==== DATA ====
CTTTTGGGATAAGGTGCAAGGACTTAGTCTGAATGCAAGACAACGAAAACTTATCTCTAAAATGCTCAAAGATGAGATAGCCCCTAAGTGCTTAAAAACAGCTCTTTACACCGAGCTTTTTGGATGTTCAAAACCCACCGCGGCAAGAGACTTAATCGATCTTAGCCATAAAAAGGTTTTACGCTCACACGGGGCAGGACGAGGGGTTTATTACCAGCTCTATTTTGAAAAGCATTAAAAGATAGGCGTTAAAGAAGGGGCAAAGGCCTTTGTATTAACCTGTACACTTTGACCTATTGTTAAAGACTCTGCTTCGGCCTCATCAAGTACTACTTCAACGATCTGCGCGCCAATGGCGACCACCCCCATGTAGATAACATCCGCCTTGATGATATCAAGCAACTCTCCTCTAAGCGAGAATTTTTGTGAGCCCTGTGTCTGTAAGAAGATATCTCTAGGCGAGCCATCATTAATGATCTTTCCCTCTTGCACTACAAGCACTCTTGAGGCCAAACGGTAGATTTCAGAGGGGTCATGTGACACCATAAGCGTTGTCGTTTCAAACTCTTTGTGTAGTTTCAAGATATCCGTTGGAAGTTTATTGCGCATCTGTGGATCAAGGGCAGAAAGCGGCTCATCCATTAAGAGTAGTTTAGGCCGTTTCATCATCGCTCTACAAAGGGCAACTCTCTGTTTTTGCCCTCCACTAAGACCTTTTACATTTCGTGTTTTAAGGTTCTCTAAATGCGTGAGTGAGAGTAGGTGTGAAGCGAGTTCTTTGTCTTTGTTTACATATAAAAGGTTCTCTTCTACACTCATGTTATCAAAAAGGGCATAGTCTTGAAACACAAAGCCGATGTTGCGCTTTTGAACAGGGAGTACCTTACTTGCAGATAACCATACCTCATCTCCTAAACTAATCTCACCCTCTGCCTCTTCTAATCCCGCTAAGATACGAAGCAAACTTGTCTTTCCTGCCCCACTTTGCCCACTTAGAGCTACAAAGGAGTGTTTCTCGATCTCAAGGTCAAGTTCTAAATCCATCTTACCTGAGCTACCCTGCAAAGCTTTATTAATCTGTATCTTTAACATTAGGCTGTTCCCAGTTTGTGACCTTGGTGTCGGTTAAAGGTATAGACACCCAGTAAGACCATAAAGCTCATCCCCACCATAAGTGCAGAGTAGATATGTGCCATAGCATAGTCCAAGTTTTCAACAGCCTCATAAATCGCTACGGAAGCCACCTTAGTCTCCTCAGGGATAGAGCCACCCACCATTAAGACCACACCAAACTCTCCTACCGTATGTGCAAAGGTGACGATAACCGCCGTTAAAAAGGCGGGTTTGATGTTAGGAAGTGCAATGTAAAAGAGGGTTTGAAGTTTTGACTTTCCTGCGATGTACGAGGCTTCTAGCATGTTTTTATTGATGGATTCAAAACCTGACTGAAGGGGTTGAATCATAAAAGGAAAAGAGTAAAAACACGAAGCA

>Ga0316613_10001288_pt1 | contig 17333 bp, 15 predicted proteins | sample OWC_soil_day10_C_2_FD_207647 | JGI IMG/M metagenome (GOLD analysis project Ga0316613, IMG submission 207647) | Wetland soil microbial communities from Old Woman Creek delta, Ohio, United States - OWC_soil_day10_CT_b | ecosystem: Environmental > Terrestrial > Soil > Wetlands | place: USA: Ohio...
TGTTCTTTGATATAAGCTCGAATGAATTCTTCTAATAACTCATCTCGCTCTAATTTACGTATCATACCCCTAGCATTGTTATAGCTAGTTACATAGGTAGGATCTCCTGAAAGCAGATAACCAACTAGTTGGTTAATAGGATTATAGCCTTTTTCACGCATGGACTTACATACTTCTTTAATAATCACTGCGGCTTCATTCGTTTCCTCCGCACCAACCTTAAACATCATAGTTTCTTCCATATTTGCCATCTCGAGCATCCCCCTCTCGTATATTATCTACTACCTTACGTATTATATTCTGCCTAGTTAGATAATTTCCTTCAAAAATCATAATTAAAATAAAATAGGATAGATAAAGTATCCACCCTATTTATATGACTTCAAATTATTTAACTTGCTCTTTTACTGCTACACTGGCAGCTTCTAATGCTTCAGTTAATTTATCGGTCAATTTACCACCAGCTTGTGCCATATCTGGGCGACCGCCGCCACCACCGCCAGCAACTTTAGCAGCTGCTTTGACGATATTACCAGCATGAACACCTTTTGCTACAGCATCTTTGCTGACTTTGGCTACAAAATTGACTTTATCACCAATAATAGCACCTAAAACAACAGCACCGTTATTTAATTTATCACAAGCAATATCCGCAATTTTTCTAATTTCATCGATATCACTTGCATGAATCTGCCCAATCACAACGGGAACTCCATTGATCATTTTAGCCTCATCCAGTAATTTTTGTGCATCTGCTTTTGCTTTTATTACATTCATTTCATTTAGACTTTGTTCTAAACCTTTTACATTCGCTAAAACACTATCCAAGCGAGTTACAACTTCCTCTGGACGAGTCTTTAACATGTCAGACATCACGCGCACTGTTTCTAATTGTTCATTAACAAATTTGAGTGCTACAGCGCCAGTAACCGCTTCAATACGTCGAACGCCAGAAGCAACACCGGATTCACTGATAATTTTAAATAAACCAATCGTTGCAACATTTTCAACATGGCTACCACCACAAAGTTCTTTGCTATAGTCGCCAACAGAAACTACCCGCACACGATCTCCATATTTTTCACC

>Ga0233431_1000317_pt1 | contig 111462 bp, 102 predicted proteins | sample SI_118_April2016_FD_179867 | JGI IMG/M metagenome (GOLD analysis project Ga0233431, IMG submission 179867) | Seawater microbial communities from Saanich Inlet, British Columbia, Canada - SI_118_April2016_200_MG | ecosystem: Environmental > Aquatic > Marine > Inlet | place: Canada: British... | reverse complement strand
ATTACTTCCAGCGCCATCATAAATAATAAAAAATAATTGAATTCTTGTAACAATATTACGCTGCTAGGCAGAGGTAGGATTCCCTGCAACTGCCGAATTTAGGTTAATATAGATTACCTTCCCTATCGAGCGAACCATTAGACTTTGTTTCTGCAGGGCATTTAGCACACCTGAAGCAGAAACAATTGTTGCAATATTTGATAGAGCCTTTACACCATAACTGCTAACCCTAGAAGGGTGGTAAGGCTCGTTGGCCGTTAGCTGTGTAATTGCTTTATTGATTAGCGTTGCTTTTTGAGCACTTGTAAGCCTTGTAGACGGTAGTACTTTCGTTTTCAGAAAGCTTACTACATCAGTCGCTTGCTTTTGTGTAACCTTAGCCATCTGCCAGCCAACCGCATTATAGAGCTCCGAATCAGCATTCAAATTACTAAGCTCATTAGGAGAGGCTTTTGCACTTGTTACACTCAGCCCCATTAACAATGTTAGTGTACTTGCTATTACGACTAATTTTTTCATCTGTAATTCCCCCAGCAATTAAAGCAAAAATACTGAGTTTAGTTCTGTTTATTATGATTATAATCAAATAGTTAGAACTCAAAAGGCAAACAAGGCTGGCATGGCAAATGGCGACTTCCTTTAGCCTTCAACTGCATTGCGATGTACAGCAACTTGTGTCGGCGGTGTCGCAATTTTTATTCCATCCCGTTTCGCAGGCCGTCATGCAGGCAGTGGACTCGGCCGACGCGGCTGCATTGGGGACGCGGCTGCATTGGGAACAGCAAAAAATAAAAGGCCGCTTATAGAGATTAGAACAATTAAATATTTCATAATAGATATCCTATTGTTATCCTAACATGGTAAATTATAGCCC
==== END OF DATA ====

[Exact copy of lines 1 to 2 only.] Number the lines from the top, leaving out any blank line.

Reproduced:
CTTTTGGGATAAGGTGCAAGGACTTAGTCTGAATGCAAGACAACGAAAACTTATCTCTAAAATGCTCAAAGATGAGATAGCCCCTAAGTGCTTAAAAACAGCTCTTTACACCGAGCTTTTTGGATGTTCAAAACCCACCGCGGCAAGAGACTTAATCGATCTTAGCCATAAAAAGGTTTTACGCTCACACGGGGCAGGACGAGGGGTTTATTACCAGCTCTATTTTGAAAAGCATTAAAAGATAGGCGTTAAAGAAGGGGCAAAGGCCTTTGTATTAACCTGTACACTTTGACCTATTGTTAAAGACTCTGCTTCGGCCTCATCAAGTACTACTTCAACGATCTGCGCGCCAATGGCGACCACCCCCATGTAGATAACATCCGCCTTGATGATATCAAGCAACTCTCCTCTAAGCGAGAATTTTTGTGAGCCCTGTGTCTGTAAGAAGATATCTCTAGGCGAGCCATCATTAATGATCTTTCCCTCTTGCACTACAAGCACTCTTGAGGCCAAACGGTAGATTTCAGAGGGGTCATGTGACACCATAAGCGTTGTCGTTTCAAACTCTTTGTGTAGTTTCAAGATATCCGTTGGAAGTTTATTGCGCATCTGTGGATCAAGGGCAGAAAGCGGCTCATCCATTAAGAGTAGTTTAGGCCGTTTCATCATCGCTCTACAAAGGGCAACTCTCTGTTTTTGCCCTCCACTAAGACCTTTTACATTTCGTGTTTTAAGGTTCTCTAAATGCGTGAGTGAGAGTAGGTGTGAAGCGAGTTCTTTGTCTTTGTTTACATATAAAAGGTTCTCTTCTACACTCATGTTATCAAAAAGGGCATAGTCTTGAAACACAAAGCCGATGTTGCGCTTTTGAACAGGGAGTACCTTACTTGCAGATAACCATACCTCATCTCCTAAACTAATCTCACCCTCTGCCTCTTCTAATCCCGCTAAGATACGAAGCAAACTTGTCTTTCCTGCCCCACTTTGCCCACTTAGAGCTACAAAGGAGTGTTTCTCGATCTCAAGGTCAAGTTCTAAATCCATCTTACCTGAGCTACCCTGCAAAGCTTTATTAATCTGTATCTTTAACATTAGGCTGTTCCCAGTTTGTGACCTTGGTGTCGGTTAAAGGTATAGACACCCAGTAAGACCATAAAGCTCATCCCCACCATAAGTGCAGAGTAGATATGTGCCATAGCATAGTCCAAGTTTTCAACAGCCTCATAAATCGCTACGGAAGCCACCTTAGTCTCCTCAGGGATAGAGCCACCCACCATTAAGACCACACCAAACTCTCCTACCGTATGTGCAAAGGTGACGATAACCGCCGTTAAAAAGGCGGGTTTGATGTTAGGAAGTGCAATGTAAAAGAGGGTTTGAAGTTTTGACTTTCCTGCGATGTACGAGGCTTCTAGCATGTTTTTATTGATGGATTCAAAACCTGACTGAAGGGGTTGAATCATAAAAGGAAAAGAGTAAAAACACGAAGCA

>Ga0316613_10001288_pt1 | contig 17333 bp, 15 predicted proteins | sample OWC_soil_day10_C_2_FD_207647 | JGI IMG/M metagenome (GOLD analysis project Ga0316613, IMG submission 207647) | Wetland soil microbial communities from Old Woman Creek delta, Ohio, United States - OWC_soil_day10_CT_b | ecosystem: Environmental > Terrestrial > Soil > Wetlands | place: USA: Ohio...